Using an updated Quake III engine and 3rd-person perspective, to say that this game is disturbing would be a dreadful understatement. Wonderland has become a dark, malicious, and misshapen land, which now makes even less sense than it did when Alice went there the first time. The vibe given off by the scenery in the game is not unlike that of Clive Barker’s Undying; very little light and a seemingly never-ending night. All of the characters from the original story are present (even the Mock Turtle), and it was a joy to roam around and see how they had changed due to Alice’s insanity (the Cheshire Cat now even sports a large earring). Also, gamers in my age range (20-25) may find a few things to remind them of console gaming in the late 1980’s. The gameplay itself was quite retro in many respects, and reminded me very much of the old side-scrolling jumping games like Super Mario Bros. or The Lost Vikings, except rendered in 3D. This game could’ve easily come out 15 years ago on the original NES.

The Bad
I honestly don’t have any real complaints about Alice, other than there were times that I thought it was too easy and helpful almost to a condescending level. So even if you’re fairly new to gaming, I would still advise you to play it on the hardest difficulty setting, since you’ll find the most challenging gameplay there. Also, the replay value is virtually nonexistent, but for a game like this it’s to be expected.



The Bottom Line
Many people have complained that this game is devoid of replay value (true), has wonky control (true), is too easy most of the time (true), and is a throwback to old console gaming (true yet again). My advice is to check your brain at the door, and take this game for what it is; a twisted and creepy good time in a familiar setting. And since it is now priced between $7.99 and $9.99, it’s a very good deal.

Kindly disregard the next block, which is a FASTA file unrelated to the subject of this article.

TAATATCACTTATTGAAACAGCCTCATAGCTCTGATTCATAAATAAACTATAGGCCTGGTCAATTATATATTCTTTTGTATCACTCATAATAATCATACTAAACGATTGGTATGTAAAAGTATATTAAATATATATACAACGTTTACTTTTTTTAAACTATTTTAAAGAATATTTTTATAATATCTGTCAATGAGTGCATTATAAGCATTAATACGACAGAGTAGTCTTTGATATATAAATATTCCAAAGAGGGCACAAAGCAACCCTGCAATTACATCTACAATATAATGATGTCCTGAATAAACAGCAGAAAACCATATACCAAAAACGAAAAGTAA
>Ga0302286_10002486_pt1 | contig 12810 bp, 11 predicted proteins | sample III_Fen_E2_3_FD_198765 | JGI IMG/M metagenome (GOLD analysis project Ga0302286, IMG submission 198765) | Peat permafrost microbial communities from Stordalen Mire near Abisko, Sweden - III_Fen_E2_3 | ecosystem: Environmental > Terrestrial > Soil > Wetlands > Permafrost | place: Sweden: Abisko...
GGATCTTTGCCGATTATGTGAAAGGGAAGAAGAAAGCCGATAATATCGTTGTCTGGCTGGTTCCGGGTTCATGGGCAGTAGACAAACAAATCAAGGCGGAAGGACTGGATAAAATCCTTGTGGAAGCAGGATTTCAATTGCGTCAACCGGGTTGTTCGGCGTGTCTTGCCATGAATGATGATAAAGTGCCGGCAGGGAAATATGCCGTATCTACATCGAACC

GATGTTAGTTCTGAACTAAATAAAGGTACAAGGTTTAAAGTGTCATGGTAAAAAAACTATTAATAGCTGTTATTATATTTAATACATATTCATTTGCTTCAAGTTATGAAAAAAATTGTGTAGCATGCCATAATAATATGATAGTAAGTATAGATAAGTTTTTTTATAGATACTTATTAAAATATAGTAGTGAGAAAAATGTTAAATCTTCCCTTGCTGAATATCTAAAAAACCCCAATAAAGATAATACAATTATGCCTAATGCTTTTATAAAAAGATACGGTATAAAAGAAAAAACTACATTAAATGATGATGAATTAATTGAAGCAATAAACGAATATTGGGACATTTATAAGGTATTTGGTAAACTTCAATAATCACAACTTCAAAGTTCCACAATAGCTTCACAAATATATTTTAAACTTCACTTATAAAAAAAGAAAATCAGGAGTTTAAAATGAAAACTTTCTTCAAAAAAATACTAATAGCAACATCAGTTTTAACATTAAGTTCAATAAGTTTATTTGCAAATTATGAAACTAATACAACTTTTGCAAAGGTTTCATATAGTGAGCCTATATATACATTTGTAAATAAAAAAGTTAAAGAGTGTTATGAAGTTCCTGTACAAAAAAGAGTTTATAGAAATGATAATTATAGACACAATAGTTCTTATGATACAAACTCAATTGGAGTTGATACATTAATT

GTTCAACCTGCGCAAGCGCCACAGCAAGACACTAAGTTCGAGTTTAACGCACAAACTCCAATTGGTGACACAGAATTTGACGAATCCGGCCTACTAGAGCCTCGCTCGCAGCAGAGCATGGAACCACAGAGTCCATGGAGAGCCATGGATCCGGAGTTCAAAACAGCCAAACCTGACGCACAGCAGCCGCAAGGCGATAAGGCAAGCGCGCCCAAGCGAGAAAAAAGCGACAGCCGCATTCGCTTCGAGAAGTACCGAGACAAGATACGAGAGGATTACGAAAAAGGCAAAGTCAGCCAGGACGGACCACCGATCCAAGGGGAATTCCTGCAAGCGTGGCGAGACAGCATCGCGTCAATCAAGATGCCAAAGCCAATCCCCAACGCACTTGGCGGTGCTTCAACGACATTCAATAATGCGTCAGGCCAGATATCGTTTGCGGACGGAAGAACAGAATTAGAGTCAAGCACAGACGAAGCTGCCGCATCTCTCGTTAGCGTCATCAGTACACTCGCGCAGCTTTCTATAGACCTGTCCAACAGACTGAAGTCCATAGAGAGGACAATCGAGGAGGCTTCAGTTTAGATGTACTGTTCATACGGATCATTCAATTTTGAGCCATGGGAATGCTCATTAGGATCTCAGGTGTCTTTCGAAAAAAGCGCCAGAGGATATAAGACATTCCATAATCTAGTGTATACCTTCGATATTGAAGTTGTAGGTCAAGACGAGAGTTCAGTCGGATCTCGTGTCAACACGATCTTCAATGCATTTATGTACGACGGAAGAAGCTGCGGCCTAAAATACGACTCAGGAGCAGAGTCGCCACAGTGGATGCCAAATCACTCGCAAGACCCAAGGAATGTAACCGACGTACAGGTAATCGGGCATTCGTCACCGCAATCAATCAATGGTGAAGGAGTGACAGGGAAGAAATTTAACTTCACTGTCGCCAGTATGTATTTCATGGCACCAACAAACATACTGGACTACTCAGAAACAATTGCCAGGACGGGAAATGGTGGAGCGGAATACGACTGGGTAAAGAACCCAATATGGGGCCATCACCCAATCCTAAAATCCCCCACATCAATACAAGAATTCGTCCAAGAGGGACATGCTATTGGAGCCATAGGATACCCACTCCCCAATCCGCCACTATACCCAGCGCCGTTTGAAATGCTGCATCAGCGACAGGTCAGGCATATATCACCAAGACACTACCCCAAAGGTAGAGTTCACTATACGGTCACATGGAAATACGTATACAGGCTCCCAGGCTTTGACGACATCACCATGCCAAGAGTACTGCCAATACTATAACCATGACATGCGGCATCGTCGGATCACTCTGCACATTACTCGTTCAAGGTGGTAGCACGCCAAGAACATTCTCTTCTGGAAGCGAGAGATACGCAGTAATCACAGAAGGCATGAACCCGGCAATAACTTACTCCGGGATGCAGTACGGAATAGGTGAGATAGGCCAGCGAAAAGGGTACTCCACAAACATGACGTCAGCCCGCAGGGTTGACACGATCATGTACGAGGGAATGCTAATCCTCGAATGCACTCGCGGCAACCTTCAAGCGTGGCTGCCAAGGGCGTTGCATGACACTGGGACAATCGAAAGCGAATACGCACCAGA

Now, will someone please make this into an animated movie?

Windows · by BJ Hoskins (9) · 2003

Alice for those who fell out of Wonderland a long, long time ago.

The Good
Put away your hash pipe, please. You won't need it to get a rush out of this game. American McGee's Alice plays like Dr. Seuss' worst nightmare, and perhaps, like Lewis Carroll's wildest ambitions. For anyone who's ever read the book, a whole new element comes to the character of Alice by playing this game. It could be viewed as a continuance of where "Through The Looking Glass" left off. Let's get down to business.

Built on the Quake III game engine, Alice takes that sharp system and pushes it to the max, with many effects unfound in Quake. If you stop drooling at the graphics, you'll notice the characters. Alice, now auburn haired and green eyed, wears an upside down horsehoe necklace and blood spatters on her apron. They never do come out. Guided and bemused by the Cheshire Cat, a scrappy looking feline with words of wit and wonder, she pursues the White Rabbit but becomes caught up in many different subplots.

Alice takes a brilliant new approach to what really is a third-person shooter game. An amazing story, mostly conjured up with help of the old books, and creatures and settings that are realistic (and fing scary enough) to keep you up nights. It doesn't get much better.

The Bad
There are a few more interactions that would have been nice to see, such as the choice-system seen in the old Windows game Titanic. You would choose what to reply, and based on that, your fate would be decided by the creatures you interacted with. That would require an expansion onto likely a second disk, but it would be worth it, just to give the player's mind a little more to chew on.